Next Score View the next score

    Fire service jobs are elusive for many women in Boston and beyond

    A woman firefighter said a male co-worker assaulted her in this Jamaica Plain firehouse in January. He pleaded not guilty last month.
    Barry Chin/Globe Staff/File
    A woman firefighter said a male co-worker assaulted her in this Jamaica Plain firehouse in January. He pleaded not guilty last month.

    For years, being a firefighter has been seen as a man’s job.

    But women have long been putting out blazes — at least since 1815, when Molly Williams, a slave in New York City, jumped into action at Oceanus Engine Company #11 and, according to a national women’s firefighting organization, became the country’s first known female firefighter.

    Yet today, data show, women are a small percentage of the nation’s fire services, including in Boston, where just 16 of the city’s 1,500 firefighters are women — about 1 percent. Nationally, women make up 7 percent of all career firefighters and officers, according to the International Association of Women in Fire and Emergency Services or iWomen, an advocacy organization based in Minnesota.


    The small number of women on the city’s force came into sharp focus this week following a Boston Globe report that chronicled the stories of six current and former female firefighters who said their complaints of harassment and discrimination have been poorly managed by department administrators.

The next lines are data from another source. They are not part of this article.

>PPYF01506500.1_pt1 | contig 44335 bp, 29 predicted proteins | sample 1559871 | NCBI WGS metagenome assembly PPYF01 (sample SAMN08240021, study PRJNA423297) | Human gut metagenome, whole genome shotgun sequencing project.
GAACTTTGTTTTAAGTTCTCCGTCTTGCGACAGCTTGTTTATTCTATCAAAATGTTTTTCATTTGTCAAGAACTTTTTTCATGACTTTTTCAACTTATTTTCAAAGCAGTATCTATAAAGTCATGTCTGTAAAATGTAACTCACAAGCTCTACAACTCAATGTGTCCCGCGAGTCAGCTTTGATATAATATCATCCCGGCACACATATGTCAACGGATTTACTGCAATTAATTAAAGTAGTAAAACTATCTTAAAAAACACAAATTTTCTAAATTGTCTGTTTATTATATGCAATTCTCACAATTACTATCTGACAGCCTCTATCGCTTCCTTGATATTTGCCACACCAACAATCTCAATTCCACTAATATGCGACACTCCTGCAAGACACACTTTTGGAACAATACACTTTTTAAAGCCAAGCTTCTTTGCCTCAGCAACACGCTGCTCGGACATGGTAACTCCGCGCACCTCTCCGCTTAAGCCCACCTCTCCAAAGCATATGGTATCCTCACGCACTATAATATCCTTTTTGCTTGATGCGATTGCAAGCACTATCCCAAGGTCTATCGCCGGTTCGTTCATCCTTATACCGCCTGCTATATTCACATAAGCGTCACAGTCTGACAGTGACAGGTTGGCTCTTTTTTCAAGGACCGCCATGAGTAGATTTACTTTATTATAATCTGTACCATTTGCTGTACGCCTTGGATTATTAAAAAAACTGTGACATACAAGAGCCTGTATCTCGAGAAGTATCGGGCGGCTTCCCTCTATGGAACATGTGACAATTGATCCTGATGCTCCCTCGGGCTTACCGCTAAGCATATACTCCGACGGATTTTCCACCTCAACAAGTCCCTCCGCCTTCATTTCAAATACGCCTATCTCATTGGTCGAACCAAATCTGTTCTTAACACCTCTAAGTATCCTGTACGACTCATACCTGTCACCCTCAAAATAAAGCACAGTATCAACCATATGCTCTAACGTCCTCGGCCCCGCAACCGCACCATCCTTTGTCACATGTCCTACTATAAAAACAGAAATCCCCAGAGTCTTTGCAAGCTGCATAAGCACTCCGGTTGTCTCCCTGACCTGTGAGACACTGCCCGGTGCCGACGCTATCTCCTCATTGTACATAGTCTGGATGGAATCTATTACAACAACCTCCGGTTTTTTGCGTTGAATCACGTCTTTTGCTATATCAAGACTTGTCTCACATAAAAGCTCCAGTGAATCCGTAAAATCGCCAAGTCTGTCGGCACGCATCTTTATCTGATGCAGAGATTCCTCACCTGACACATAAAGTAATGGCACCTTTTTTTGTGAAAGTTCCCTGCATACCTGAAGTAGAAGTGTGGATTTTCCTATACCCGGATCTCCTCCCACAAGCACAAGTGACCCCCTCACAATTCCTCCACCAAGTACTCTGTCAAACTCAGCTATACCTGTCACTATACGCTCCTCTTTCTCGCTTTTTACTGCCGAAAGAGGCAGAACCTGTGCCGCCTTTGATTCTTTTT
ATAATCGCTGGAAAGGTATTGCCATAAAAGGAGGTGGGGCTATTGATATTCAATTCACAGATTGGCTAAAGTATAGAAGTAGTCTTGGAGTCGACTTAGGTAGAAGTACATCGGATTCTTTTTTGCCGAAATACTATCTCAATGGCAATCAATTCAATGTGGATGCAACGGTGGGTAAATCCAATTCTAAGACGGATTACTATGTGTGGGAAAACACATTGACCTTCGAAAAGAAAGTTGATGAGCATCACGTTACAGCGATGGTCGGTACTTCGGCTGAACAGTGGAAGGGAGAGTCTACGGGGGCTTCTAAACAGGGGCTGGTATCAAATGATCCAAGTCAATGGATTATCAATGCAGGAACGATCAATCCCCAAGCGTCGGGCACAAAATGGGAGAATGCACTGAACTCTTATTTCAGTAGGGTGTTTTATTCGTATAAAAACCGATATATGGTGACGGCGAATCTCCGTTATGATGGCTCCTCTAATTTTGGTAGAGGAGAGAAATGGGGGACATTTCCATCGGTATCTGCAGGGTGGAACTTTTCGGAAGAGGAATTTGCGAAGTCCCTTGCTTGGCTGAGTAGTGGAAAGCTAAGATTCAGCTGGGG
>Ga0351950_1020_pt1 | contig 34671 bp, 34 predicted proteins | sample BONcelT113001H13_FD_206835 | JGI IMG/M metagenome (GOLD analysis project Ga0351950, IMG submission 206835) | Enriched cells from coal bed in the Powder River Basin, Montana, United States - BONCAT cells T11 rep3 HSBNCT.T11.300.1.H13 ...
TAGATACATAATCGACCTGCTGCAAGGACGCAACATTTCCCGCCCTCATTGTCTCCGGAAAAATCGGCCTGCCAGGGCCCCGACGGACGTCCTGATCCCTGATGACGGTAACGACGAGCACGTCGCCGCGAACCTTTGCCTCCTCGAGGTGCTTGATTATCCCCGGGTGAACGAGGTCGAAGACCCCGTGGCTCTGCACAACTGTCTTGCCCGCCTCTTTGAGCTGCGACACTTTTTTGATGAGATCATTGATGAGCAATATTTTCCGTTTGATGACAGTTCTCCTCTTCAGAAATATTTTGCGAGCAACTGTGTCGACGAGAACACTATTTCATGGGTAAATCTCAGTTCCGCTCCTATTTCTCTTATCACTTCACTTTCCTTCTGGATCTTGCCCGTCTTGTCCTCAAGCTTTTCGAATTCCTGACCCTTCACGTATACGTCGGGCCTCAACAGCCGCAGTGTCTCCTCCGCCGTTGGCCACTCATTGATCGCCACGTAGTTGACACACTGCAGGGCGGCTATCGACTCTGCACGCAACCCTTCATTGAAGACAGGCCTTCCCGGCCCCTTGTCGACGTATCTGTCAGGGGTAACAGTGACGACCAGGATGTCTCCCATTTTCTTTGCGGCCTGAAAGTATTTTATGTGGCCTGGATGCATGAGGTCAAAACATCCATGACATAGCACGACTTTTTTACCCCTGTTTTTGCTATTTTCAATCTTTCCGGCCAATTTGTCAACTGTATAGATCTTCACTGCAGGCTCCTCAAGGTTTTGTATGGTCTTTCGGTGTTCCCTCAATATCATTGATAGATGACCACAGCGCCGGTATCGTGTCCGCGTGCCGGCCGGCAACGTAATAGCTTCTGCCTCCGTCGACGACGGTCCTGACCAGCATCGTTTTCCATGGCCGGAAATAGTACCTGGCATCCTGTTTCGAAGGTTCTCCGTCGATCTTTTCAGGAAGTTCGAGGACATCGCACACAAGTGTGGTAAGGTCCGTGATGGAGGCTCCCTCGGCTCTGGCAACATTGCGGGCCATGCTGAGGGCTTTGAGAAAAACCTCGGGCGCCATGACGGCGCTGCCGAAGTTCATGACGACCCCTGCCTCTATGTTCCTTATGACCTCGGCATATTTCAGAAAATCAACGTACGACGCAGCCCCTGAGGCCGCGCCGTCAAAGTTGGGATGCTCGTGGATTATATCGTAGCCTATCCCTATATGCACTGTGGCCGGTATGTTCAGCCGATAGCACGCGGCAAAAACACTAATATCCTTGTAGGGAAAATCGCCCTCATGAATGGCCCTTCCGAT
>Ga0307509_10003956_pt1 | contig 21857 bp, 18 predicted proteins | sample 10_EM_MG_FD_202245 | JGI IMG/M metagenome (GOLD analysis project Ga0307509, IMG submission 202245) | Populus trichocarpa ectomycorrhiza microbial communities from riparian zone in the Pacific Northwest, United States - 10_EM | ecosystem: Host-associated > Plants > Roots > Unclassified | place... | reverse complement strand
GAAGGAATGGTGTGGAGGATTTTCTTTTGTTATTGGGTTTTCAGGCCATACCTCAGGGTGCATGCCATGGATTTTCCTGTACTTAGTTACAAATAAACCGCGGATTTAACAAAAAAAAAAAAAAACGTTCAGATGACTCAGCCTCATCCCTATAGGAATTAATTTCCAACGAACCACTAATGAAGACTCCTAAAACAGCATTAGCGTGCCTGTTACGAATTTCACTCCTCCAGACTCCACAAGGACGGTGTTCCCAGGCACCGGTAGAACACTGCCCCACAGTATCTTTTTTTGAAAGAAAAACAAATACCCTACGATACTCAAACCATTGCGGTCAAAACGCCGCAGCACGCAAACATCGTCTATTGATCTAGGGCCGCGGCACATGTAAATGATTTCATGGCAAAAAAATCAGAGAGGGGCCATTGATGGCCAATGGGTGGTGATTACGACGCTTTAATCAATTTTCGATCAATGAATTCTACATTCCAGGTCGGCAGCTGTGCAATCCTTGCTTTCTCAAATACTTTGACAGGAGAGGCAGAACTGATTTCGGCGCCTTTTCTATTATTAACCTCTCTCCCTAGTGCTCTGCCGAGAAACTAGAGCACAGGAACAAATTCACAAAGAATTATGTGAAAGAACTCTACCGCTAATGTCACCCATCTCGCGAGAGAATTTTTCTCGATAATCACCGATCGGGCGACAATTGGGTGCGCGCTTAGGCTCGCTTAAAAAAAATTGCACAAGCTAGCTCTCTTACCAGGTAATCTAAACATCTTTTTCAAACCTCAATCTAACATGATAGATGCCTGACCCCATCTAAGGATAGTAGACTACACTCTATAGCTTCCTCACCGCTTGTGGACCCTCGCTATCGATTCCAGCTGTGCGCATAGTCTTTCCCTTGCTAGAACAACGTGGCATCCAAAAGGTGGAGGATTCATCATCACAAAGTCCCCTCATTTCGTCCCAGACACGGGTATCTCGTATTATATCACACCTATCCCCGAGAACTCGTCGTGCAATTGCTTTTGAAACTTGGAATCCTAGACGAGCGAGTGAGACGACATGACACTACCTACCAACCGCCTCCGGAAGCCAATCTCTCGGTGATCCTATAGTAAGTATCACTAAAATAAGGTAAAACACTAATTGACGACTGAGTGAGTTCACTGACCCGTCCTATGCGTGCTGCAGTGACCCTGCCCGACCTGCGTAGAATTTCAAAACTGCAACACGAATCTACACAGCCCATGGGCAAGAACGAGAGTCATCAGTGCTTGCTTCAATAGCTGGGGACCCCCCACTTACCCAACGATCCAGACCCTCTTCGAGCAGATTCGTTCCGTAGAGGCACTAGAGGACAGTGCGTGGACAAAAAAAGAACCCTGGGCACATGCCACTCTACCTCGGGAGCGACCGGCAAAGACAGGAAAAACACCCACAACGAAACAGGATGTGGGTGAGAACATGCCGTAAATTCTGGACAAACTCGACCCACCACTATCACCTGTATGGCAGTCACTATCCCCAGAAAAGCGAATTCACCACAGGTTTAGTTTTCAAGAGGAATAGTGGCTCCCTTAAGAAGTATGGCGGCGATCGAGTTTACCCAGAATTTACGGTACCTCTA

Get Metro Headlines in your inbox:
    The 10 top local news stories from metro Boston and around New England delivered daily.
    Thank you for signing up! Sign up for more newsletters here

    Many women have sought spots in the city’s public safety forces but without success, said Boston fire Captain Darrell Higginbottom, the president of the Boston Society of Vulcans, which advocates for minorities in the field. In 2016, 89 women applied to work in the Boston Fire Department, he said, citing state data. None made the force.

    The last women hired for the force were in 2013, said the Vulcans.

    Mayor Martin J. Walsh has made supporting women and their leadership citywide a priority, a spokeswoman said. In 2016, he created posts for the first-ever diversity officers in the city and the Fire Department, said Laura Oggeri, the mayor’s communications chief.

    “Mayor Walsh has prioritized bringing on a diverse workforce since his first day in office and that includes the Boston Fire Department,” she added.


    But women who want to become a city firefighter face several challenges, including a hiring preference for military veterans under state law. The applicants who have benefited from that preference have been overwhelmingly male and white.

    People of color make up 53 percent of the city’s population, while the Fire Department — among the city’s least diverse — is overwhelmingly white and male. Comparatively, 13 percent of the city’s 2,155 uniformed police officers are women. Nationally, 12 percent of full-time sworn police personnel are female, according to Department of Justice data from 2013.

    “There are women who are interested in [these jobs], but there a lot of barriers to the civil service rules,’’ said Higginbottom, whose organization has been pushing for a cadet program to help replenish the Fire Department’s dwindling diversity. “It’s the commissioner and the mayor’s job to remove some of those barriers and [that includes] establishing a cadet program.”